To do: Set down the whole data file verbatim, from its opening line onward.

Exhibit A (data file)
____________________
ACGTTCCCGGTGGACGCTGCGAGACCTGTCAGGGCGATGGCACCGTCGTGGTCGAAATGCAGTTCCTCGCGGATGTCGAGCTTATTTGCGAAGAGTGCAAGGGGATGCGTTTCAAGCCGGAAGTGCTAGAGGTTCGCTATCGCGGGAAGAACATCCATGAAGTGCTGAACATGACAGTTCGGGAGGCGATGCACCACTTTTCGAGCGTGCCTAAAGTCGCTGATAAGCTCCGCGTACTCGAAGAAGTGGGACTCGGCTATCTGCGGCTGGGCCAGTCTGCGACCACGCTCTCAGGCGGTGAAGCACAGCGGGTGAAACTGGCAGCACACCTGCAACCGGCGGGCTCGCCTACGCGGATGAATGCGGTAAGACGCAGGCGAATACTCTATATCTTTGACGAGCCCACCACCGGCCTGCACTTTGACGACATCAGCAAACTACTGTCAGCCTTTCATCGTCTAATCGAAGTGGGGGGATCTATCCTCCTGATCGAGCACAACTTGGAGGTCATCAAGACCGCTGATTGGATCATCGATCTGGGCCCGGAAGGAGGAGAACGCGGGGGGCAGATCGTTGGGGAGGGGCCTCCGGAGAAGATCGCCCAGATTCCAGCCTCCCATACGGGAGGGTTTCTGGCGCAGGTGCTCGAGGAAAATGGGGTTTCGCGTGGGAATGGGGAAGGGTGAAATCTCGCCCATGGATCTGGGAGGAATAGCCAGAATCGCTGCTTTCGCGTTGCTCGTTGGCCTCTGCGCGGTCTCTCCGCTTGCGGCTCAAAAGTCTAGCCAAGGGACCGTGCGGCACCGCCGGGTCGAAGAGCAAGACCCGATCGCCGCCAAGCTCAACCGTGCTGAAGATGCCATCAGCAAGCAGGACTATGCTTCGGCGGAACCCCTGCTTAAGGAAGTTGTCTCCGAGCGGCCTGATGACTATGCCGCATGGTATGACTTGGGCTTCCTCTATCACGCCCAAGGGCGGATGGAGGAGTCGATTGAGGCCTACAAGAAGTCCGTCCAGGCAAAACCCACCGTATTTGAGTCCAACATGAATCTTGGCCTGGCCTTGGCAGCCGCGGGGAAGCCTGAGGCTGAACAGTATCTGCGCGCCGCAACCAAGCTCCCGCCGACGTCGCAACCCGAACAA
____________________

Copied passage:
ACGTTCCCGGTGGACGCTGCGAGACCTGTCAGGGCGATGGCACCGTCGTGGTCGAAATGCAGTTCCTCGCGGATGTCGAGCTTATTTGCGAAGAGTGCAAGGGGATGCGTTTCAAGCCGGAAGTGCTAGAGGTTCGCTATCGCGGGAAGAACATCCATGAAGTGCTGAACATGACAGTTCGGGAGGCGATGCACCACTTTTCGAGCGTGCCTAAAGTCGCTGATAAGCTCCGCGTACTCGAAGAAGTGGGACTCGGCTATCTGCGGCTGGGCCAGTCTGCGACCACGCTCTCAGGCGGTGAAGCACAGCGGGTGAAACTGGCAGCACACCTGCAACCGGCGGGCTCGCCTACGCGGATGAATGCGGTAAGACGCAGGCGAATACTCTATATCTTTGACGAGCCCACCACCGGCCTGCACTTTGACGACATCAGCAAACTACTGTCAGCCTTTCATCGTCTAATCGAAGTGGGGGGATCTATCCTCCTGATCGAGCACAACTTGGAGGTCATCAAGACCGCTGATTGGATCATCGATCTGGGCCCGGAAGGAGGAGAACGCGGGGGGCAGATCGTTGGGGAGGGGCCTCCGGAGAAGATCGCCCAGATTCCAGCCTCCCATACGGGAGGGTTTCTGGCGCAGGTGCTCGAGGAAAATGGGGTTTCGCGTGGGAATGGGGAAGGGTGAAATCTCGCCCATGGATCTGGGAGGAATAGCCAGAATCGCTGCTTTCGCGTTGCTCGTTGGCCTCTGCGCGGTCTCTCCGCTTGCGGCTCAAAAGTCTAGCCAAGGGACCGTGCGGCACCGCCGGGTCGAAGAGCAAGACCCGATCGCCGCCAAGCTCAACCGTGCTGAAGATGCCATCAGCAAGCAGGACTATGCTTCGGCGGAACCCCTGCTTAAGGAAGTTGTCTCCGAGCGGCCTGATGACTATGCCGCATGGTATGACTTGGGCTTCCTCTATCACGCCCAAGGGCGGATGGAGGAGTCGATTGAGGCCTACAAGAAGTCCGTCCAGGCAAAACCCACCGTATTTGAGTCCAACATGAATCTTGGCCTGGCCTTGGCAGCCGCGGGGAAGCCTGAGGCTGAACAGTATCTGCGCGCCGCAACCAAGCTCCCGCCGACGTCGCAACCCGAACAA